Introduction: Super Cheap & Easy Bird Feeder With Roof
One of the problems I always had with bird feeders is they get all nasty when it rains. The seed gets wet and clumps and you have to take the feeder down, clean it out and let it dry before putting it back up.
This is my solution. Easy to make with almost no tools, very inexpensive, and the birds love it.
Step 1: Start Getting Your Feeder Parts
Start by getting a bowl or dish shaped bottom to hold the birdseed. It can be most anything you want. The one in my example appears to be a small jell-o mold. I picked it up at the Goodwill store for 99 cents. The top is a larger and shallower shape. It will be upside-down on the feeder, so make sure it will not hold rainwater. Other things you might try would be metal pot and pan lids or Frisbees – use your imagination and your feeder will be unique.
Step 2: Make the Center Support
Cut a support piece from a dowel or broomstick. It might be fun to use a straight section of tree branch for a rustic look. Eyeball the length of this support piece (no measuring required). It should be long enough for birds to get to the food tray, but short enough so that windblown rain won’t wet the seed.
Step 3: Drilling a Hole in the Feeder Bottom
The hard part is putting holes in the top and bottom pieces. In my example, the bottom green dish is soft plastic and I could easily drill a hole. I could also have just poked a hole with a hammer and nail, but I wanted to show off. Don’t make your hole too big – just large enough for your screw to go through.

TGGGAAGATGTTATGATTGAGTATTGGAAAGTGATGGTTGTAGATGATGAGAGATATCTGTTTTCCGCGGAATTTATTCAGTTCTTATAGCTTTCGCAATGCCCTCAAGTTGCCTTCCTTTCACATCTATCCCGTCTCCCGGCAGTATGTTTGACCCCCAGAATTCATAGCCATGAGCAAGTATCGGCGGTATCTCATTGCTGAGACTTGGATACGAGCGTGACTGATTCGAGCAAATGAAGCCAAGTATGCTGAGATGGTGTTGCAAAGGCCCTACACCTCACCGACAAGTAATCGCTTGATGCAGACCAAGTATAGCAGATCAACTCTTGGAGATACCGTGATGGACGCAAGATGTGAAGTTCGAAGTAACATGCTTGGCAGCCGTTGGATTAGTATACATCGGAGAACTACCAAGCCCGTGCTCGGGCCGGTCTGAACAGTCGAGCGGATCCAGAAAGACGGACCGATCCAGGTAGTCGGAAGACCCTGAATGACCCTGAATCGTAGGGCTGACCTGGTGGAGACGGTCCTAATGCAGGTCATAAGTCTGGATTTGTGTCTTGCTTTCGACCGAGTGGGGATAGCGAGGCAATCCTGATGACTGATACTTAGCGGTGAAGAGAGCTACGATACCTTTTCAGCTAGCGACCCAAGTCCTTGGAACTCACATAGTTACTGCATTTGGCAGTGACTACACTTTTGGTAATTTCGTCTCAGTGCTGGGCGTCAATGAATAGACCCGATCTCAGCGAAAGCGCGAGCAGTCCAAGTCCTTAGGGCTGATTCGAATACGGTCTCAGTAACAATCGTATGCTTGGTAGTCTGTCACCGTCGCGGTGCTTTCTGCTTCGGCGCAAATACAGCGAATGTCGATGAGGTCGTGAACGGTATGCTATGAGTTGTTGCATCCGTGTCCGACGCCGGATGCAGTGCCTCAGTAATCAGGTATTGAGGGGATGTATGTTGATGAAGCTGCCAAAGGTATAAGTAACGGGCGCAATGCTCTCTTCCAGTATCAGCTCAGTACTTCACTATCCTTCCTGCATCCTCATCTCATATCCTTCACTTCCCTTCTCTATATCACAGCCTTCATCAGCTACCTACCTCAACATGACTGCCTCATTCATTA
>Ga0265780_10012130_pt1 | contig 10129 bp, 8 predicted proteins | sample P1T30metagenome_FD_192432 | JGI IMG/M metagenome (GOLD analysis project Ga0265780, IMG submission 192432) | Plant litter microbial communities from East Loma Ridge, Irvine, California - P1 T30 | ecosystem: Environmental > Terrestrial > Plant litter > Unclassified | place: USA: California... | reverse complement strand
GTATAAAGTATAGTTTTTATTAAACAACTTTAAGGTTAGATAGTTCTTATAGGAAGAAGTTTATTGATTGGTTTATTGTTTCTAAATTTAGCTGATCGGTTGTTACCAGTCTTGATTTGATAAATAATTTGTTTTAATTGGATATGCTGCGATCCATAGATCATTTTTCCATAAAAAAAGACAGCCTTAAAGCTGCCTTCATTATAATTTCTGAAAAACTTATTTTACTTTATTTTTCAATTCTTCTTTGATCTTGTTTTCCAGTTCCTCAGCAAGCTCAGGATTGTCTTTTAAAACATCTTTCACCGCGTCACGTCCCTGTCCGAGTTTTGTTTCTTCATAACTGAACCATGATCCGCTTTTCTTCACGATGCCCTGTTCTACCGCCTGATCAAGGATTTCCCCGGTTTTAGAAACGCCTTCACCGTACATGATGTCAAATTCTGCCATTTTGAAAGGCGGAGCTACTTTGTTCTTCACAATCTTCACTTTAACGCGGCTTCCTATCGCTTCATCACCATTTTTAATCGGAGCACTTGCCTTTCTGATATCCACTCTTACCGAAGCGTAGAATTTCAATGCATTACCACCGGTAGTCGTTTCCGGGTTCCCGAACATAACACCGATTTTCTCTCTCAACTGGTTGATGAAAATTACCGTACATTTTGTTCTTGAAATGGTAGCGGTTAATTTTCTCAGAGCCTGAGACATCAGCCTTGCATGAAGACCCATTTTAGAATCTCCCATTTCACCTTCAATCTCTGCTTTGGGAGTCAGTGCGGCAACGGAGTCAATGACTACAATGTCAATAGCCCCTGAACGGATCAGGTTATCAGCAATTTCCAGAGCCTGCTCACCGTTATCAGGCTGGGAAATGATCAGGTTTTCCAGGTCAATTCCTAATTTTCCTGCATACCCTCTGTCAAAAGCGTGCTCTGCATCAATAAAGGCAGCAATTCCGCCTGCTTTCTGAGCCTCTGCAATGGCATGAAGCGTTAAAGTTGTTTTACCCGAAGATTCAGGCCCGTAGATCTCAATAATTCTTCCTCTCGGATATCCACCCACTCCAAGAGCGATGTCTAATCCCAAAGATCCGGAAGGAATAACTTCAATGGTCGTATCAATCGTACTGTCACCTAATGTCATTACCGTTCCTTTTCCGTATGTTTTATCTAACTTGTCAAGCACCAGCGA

Step 4: Put a Hole in the Top
My top piece was hard plastic. Drilling it would crack the plastic, so I just heated a nail with a propane torch and melted a hole. If you don't have a torch, a lighter will work. Just don’t burn yourself.
Step 5: Make Starter Holes for Screws
I used an ice pick to put starter holes in the top and bottom of the dowel. A small nail would also work to get the screw started. Like the nail I used to melt the hole in the top. Be careful not to stab yourself. You don't need to make a deep hole, just enough to get the screw started.
Step 6: Make a Hanger
You will need a hanger for your bird feeder. If you have a screw eye, you could just use that. I didn’t have one, so I made a hanger from a bit of wire using needle nose pliers. You could use a piece of a coat hanger for this. If you don’t have needle nose pliers, just wrap the wire around that nail you used earlier to punch the holes.
Step 7: Put It All Together
Now, assemble your feeder. Careful not to tighten the screws too hard or you might break the plastic
Step 8: Voila! You're Done!
Step 9: Enjoy Watching the Birds!
Fill your feeder with some seed (I used sunflower seed), hang it outside your window, and have fun watching the birds! I hope you try making your own and have fun with it.
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